A Focus on Exposure: Trauma and the psychological implications for TV news camera operators
My research considered what it is like for TV news camera operators to cover stories that might be considered particularly stressful or traumatic, as well as what the psychological impact of working as a TV news camera operator might be. My reasoning for focusing on camera operators in this context was as follows:
- TV News frequently requires footage of stories relating to various forms of violence and tragedy within society.
- Some psychological research shows that viewers of TV news can experience negative psychological symptoms. But a lot of what is shown on broadcast news segments is censored, and it is camera operators who are exposed first-hand to individuals and communities in times of adversity and disaster.
- Previous research has shown that ‘journalist’ samples experience more exposure to trauma through their work than might be experienced by the general public. They also experience significant distress symptoms, such as those related to posttraumatic stress disorder. But no research had previously considered camera operators, even though there are many ways in which their day-to-day work is different to other ‘journalists’.
I wanted to know
- How many stressful or traumatic events are camera operators exposed to through their work?
- Do they experience negative psychological symptoms at a rate that would make them a group of particular interest and one in need of specialised support?
- How do their experiences compare to other TV news worker roles?
How I did the research
I conducted three research studies using a wide range of methods:
- Reviewed existing research literature
- Interviewed TV news camera operators and reporters
- Conducted an online survey of TV news camera operators and other TV news workers.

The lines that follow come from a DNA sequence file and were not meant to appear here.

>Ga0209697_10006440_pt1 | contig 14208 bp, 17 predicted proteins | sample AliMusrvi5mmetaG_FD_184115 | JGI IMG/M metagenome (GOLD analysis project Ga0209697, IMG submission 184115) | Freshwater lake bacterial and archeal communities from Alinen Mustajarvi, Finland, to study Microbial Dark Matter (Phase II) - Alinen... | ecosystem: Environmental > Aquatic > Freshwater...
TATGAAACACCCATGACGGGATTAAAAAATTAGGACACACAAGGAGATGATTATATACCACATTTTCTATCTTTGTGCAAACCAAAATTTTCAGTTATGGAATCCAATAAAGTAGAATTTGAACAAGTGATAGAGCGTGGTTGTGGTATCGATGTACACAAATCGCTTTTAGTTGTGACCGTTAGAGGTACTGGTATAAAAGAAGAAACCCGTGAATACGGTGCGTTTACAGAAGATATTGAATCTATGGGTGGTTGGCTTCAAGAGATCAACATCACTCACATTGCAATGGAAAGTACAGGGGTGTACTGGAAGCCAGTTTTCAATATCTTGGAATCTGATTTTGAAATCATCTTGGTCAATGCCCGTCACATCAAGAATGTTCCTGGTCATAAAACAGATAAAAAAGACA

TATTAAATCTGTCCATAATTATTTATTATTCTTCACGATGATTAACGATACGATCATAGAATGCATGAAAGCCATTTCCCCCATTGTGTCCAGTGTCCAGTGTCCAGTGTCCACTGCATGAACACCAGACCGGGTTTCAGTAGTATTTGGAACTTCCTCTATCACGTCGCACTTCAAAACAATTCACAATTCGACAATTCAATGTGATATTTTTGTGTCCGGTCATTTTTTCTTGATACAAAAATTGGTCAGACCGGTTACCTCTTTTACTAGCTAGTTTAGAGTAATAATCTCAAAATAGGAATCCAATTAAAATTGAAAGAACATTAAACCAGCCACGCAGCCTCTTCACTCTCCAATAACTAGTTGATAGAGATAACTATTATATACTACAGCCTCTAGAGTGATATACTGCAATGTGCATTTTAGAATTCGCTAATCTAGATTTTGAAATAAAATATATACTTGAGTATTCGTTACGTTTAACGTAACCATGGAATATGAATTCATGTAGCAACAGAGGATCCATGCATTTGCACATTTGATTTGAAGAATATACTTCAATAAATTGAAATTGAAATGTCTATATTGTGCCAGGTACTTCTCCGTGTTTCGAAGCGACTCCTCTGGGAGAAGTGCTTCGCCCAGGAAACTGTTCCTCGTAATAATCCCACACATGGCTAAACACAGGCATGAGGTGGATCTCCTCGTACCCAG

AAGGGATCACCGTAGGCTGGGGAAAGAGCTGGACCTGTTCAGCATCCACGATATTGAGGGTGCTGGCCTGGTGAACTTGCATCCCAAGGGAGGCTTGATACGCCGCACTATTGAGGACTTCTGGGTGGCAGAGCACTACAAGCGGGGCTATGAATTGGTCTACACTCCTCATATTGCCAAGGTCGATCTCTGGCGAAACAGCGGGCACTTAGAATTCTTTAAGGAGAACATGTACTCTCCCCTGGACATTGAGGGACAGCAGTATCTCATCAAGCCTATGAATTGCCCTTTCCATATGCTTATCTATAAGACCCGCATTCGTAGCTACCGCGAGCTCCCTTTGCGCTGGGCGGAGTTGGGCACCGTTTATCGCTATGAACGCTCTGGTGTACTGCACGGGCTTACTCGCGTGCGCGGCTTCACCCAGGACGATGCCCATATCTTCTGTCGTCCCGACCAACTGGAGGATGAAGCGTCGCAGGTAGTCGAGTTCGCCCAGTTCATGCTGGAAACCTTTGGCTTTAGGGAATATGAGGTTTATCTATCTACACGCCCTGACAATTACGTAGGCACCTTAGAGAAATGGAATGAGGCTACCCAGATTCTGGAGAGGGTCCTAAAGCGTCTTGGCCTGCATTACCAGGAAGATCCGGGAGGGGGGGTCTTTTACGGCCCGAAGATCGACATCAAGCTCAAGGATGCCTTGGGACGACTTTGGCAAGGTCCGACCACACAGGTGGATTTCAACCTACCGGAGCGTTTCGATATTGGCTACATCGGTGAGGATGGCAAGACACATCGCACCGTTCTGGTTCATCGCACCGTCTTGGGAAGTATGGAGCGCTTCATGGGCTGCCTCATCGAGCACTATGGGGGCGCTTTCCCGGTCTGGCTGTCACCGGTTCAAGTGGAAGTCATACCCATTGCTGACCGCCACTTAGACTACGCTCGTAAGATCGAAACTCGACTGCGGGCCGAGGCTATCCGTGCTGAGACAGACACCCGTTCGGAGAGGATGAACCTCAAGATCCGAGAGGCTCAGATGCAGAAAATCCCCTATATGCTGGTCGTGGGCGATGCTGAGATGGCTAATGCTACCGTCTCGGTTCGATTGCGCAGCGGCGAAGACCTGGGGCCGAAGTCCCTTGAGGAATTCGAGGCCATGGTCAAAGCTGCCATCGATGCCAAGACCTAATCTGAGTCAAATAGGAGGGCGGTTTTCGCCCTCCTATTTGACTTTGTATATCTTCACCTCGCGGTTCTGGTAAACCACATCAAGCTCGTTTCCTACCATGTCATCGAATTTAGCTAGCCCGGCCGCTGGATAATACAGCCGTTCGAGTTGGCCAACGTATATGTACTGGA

Summary of what was found
- Camera operators have the same amount of exposure to stressful stories as other news workers.
- Both camera operators and other news workers experience significant levels of posttraumatic stress disorder symptoms.
- There are a number of ways in which the experiences of covering stressful stories is different for camera operators:
- They view stressful events through a lens, and this can sometimes act as a buffer between them and the event.
- There is a hierarchy within TV news organisations that can make camera operators feel they have less status and power as compared to reporters.
- Camera operators are more likely than reporters to go in to the field alone, to get closer to traumatic stimuli, and to be exposed to traumatic stimuli for longer. They are also more likely than reporters to find themselves personally injected in to traumatic scenes.
The findings of my research serve to raise the status of the psychological impact of journalistic work for TV news camera operators. Previous research in journalist samples has argued that reporters are an at-risk population and worthy of increased industry support and further research. So, the finding that camera operators and other TV news workers have the same levels of exposure to stressful events and the same levels of psychological symptoms makes camera operators a noteworthy group by association. Therefore, camera operators are equally deserving of acknowledgement in relation to the risks of their work; they also deserve equal support and research interest. However, the kind of support camera operators are most likely to benefit from is going to be different to that needed by other news workers, due to their unique experiences. Research and psychological support within news organisations should be tailored to accommodate the unique role differences inherent across the news crew.
- Presented: May, 2017
- Location: Australian Cinematographers Society, Annual Executive Meeting